"The joint use of bed nets and vaccines will not always lead to consistent increases in the efficacy of malaria control," said Mercedes Pascual, a professor in the University of Michigan Department of Ecology and Evolutionary Biology.
"In some cases, the use of vaccines and bed nets may actually make the situation worse," said Pascual. "Specifically, our study suggests that the combined use of some malaria vaccines with bed nets can lead to increased morbidity and mortality in older age classes," said Pascual.
The malaria vaccines under development fall into three categories, each focusing on a different stage of the malaria life cycle. That cycle involves human hosts and Anopheles mosquitoes infected with Plasmodium parasites.
Preerythrocytic vaccines, or PEVs, aim to reduce the chances that a person will be infected when bitten by a disease-carrying mosquito.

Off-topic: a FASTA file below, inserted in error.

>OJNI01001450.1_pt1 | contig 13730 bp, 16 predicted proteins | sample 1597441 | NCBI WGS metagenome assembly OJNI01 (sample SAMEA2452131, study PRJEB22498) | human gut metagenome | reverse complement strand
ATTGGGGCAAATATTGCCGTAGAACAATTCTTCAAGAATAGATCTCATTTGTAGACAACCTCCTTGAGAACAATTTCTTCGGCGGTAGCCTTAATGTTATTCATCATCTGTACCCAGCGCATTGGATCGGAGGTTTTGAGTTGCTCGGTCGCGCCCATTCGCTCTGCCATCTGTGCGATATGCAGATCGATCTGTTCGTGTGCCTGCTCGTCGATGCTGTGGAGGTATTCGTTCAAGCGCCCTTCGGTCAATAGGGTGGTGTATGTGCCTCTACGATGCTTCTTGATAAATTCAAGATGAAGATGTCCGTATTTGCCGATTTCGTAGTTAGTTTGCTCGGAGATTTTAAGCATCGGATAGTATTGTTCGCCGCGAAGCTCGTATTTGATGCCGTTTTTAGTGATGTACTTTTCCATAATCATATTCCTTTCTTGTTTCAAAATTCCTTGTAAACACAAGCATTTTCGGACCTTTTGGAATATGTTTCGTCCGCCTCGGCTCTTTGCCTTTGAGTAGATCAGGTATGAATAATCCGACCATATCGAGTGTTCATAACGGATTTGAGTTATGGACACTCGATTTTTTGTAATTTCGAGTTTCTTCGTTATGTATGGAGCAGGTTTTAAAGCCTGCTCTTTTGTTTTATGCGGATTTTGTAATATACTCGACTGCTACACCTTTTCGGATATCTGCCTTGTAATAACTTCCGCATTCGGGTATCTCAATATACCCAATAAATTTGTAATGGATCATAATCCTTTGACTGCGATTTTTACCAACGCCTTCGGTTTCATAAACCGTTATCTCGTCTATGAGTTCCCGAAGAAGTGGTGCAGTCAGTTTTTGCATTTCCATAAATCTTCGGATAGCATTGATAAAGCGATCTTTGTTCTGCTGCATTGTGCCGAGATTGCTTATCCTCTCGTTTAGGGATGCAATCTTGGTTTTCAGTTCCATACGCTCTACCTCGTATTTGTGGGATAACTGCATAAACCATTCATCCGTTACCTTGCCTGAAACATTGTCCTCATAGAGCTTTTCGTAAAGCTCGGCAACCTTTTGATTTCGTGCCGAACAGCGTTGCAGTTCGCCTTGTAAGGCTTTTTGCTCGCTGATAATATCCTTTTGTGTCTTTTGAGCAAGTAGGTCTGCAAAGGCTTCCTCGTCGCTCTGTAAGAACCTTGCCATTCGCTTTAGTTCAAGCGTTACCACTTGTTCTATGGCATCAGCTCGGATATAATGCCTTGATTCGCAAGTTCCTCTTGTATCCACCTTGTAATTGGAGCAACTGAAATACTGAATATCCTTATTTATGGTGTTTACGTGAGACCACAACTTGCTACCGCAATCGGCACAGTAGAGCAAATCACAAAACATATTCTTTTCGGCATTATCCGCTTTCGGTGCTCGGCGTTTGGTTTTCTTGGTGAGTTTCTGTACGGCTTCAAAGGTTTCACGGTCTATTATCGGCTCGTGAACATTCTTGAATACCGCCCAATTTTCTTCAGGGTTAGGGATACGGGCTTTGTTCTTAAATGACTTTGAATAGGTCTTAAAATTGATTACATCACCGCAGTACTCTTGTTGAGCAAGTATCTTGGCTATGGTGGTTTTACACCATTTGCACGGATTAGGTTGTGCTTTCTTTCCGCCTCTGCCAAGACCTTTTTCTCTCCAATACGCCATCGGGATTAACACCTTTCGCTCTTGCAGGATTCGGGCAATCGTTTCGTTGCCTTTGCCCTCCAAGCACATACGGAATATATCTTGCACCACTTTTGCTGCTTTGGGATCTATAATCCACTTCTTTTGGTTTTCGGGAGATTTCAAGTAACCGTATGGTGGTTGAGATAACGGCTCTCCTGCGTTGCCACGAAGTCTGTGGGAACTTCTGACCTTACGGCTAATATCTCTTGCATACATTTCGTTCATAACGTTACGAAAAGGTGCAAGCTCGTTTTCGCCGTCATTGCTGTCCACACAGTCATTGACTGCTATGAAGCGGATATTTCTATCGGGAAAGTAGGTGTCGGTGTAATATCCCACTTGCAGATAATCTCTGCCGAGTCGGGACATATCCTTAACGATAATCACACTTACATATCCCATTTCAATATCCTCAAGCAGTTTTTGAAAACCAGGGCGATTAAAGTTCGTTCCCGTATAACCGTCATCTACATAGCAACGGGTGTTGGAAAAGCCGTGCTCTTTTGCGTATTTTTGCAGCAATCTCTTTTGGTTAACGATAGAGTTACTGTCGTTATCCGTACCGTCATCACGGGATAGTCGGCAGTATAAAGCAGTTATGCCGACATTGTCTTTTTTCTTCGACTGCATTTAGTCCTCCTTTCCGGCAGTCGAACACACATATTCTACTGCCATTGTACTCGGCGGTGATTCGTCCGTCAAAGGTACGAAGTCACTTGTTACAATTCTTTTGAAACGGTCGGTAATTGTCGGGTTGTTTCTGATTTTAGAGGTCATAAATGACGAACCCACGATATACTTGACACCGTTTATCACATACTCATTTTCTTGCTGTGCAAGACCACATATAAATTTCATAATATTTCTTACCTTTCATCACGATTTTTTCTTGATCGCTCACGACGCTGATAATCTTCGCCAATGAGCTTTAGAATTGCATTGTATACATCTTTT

Blood-stage vaccines, or BSVs, don't block infection but try to reduce the level of disease severity and the number of fatalities.
Transmission-blocking vaccines, or TBVs, don't protect vaccinated individuals against infection or illness. But they prevent mosquitoes from spreading the disease to others after biting a vaccinated person.

"Ironically, the vaccines that work best with bed nets are the ones that do not protect the vaccinated host - the bed net does that - but instead block transmission of malaria in mosquitoes that have found an opportunity to bite vaccinated hosts," Artzy-Randrup said.
Interactions between the bed nets and those vaccine reduced levels of natural immunity in the population, increasing morbidity in older age classes.
The research was published in the journal PNAS.

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